### Abstract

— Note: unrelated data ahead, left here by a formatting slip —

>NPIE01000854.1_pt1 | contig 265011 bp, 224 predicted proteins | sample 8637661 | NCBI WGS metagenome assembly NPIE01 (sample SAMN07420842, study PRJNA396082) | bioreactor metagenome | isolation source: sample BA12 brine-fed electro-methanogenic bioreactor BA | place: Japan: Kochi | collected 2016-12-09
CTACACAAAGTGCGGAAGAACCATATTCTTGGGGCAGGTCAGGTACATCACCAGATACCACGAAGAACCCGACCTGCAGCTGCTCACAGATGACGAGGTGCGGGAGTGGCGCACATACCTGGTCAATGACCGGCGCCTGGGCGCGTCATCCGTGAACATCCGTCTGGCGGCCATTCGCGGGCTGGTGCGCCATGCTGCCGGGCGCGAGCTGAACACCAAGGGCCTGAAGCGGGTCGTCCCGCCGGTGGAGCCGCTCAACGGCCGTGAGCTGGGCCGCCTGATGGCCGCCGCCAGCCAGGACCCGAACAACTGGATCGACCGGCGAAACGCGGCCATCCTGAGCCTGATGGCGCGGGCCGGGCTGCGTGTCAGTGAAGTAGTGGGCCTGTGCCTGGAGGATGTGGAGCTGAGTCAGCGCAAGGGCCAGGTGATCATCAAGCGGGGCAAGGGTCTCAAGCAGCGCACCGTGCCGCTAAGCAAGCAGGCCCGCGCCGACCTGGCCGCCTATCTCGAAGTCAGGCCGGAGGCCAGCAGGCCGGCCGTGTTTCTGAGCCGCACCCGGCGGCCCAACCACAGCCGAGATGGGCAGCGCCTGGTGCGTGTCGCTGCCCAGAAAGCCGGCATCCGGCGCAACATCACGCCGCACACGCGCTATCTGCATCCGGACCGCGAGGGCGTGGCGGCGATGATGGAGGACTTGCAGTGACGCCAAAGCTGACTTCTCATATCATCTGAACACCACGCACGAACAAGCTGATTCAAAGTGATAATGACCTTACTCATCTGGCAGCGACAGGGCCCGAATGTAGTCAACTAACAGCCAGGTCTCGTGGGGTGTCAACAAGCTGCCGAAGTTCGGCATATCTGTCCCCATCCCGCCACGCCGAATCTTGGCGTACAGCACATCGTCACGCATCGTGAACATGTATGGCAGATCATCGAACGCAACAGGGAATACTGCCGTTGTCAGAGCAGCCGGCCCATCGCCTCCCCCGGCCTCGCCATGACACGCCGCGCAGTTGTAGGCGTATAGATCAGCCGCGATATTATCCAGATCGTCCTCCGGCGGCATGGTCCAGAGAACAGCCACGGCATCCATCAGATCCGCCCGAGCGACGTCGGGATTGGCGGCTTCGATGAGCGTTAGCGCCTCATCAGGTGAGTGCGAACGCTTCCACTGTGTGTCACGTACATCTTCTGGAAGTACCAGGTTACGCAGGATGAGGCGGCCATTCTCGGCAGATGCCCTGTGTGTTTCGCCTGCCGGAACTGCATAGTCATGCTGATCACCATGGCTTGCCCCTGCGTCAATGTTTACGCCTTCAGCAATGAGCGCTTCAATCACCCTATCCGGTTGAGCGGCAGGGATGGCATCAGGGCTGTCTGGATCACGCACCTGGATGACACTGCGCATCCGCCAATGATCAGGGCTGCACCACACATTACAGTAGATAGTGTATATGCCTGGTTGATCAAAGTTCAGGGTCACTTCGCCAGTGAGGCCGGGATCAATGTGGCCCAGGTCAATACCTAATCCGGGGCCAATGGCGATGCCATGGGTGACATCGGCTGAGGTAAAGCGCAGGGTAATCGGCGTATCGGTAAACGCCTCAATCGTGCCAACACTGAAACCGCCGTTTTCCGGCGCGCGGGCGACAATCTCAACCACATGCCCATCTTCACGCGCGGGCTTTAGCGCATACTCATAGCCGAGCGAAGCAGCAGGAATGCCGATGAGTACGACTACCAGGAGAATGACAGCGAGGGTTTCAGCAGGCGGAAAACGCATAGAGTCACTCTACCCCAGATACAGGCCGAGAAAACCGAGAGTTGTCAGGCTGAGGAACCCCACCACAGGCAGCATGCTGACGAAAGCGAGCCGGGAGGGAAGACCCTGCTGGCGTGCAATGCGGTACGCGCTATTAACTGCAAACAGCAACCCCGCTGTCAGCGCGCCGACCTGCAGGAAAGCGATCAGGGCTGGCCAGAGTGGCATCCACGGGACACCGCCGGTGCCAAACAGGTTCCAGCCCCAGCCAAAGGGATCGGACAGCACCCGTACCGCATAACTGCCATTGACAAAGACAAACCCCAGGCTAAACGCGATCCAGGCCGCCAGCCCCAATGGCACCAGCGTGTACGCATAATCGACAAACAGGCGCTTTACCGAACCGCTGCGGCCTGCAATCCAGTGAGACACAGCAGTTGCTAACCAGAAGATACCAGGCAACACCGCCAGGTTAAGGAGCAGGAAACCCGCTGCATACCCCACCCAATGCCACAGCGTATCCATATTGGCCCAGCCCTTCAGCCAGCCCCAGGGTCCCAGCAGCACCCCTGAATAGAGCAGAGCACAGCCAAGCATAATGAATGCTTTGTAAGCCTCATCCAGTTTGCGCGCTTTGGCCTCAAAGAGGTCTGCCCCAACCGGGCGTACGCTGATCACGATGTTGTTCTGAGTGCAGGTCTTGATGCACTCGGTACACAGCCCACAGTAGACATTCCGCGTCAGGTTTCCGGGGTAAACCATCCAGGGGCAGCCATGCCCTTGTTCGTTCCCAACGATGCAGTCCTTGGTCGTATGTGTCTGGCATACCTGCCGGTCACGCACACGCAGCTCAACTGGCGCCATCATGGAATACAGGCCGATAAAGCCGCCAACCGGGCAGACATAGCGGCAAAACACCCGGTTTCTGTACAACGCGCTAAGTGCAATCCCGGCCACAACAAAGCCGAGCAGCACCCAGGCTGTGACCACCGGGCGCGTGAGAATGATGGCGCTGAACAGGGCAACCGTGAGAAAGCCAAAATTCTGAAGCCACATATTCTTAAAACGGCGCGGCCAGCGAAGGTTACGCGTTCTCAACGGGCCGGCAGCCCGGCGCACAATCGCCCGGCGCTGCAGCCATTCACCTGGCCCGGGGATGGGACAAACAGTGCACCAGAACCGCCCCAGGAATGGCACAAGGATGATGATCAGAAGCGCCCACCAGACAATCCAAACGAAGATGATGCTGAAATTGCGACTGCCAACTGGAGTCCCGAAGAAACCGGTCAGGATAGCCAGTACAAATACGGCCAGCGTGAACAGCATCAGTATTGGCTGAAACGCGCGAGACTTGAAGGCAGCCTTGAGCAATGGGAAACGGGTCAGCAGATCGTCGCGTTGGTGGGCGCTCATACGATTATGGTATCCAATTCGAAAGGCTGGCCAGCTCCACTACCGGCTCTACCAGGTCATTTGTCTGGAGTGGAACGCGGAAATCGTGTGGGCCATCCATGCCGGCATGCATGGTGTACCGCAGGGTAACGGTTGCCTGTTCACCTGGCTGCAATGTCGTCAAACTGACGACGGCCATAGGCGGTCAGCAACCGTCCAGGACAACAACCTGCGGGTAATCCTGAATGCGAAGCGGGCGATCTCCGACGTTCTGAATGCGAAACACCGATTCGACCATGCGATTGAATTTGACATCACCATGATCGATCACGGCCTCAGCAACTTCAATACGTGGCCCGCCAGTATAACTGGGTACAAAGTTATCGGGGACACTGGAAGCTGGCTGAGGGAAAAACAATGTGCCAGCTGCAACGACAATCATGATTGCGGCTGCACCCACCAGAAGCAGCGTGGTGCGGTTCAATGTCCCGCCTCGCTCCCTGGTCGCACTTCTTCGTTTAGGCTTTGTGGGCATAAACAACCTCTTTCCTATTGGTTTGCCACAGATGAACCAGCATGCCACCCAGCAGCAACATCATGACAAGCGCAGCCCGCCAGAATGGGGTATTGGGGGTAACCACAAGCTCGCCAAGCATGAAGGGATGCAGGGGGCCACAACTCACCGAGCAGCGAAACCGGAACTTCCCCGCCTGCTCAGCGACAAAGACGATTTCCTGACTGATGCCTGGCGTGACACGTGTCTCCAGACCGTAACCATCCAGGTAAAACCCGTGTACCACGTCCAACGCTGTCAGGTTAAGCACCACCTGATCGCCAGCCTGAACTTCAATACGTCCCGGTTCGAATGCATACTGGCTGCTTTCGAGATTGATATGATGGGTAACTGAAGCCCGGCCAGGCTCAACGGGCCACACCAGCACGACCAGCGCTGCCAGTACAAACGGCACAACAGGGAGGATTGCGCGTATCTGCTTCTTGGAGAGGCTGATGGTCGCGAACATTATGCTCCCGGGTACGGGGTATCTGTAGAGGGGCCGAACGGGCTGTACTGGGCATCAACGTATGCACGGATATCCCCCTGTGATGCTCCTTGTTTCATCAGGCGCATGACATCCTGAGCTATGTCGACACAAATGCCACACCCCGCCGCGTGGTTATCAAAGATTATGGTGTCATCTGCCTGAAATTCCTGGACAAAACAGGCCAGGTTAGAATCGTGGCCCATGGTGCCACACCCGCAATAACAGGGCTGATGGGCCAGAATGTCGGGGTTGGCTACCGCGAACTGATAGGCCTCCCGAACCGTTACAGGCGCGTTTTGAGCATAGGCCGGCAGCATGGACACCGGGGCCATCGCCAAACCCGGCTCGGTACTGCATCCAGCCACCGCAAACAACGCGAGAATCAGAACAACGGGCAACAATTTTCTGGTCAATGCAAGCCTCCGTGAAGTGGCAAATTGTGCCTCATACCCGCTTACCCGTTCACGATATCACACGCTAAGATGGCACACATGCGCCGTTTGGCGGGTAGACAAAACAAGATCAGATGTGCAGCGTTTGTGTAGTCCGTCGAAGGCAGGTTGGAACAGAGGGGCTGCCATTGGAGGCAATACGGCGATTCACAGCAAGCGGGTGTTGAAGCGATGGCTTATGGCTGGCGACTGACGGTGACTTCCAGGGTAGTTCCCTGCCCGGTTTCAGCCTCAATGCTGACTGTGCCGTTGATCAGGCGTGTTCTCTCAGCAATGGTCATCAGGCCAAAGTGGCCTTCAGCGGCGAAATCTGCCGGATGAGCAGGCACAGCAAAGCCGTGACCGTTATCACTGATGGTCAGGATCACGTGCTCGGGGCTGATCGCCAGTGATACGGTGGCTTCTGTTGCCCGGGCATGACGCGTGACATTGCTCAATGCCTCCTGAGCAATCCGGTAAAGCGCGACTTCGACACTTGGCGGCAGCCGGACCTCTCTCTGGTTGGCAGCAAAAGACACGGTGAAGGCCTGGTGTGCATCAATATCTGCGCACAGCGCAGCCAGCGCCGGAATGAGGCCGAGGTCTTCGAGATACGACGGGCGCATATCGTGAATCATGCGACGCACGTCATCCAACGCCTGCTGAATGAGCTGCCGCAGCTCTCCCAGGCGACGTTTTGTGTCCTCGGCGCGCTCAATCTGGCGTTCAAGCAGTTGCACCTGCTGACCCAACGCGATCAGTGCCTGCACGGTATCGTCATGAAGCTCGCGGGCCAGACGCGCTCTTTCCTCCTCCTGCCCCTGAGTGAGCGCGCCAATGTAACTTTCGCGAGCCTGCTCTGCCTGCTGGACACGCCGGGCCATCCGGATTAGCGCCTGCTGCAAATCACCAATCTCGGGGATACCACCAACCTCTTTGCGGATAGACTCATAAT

Mangroves are often converted into gei wai ponds for aquaculture, but how such conversion affects the accumulation and behavior of heavy metals in sediments is not clear. The present study aims to quantify the concentration and speciation of heavy metals in sediments in different habitats, including gei wai pond, mangrove marsh dominated by Avicennia marina and bare mudflat, in a mangrove nature reserve in South China. The results showed that gei wai pond acidified the sediment and reduced its electronic conductivity and total organic carbon (TOC) when compared to A. marina marsh and mudflat. The concentrations of Cd, Cu, Zn and Pb at all sediment depths in gei wai pond were lower than the other habitats, indicating gei wai pond reduced the fertility and the ability to retain heavy metals in sediment. Gei wai pond sediment also had a lower heavy metal pollution problem according to multiple evaluation methods, including potential ecological risk coefficient, potential ecological risk index, geo-accumulation index, mean PEL quotients, pollution load index, mean ERM quotients and total toxic unit. Heavy metal speciation analysis showed that gei wai pond increased the transfer of the immobilized fraction of Cd and Cr to the mobilized one. According to the acid-volatile sulfide (AVS) and simultaneously extracted metals (SEM) analysis, the conversion of mangroves into gei wai pond reduced values of ([SEM] − [AVS])/f oc , and the role of TOC in alleviating heavy metal toxicity in sediment. This study demonstrated the conversion of mangrove marsh into gei wai pond not only reduced the ecological purification capacity on heavy metal contamination, but also enhanced the transfer of heavy metals from gei wai pond sediment to nearby habitats.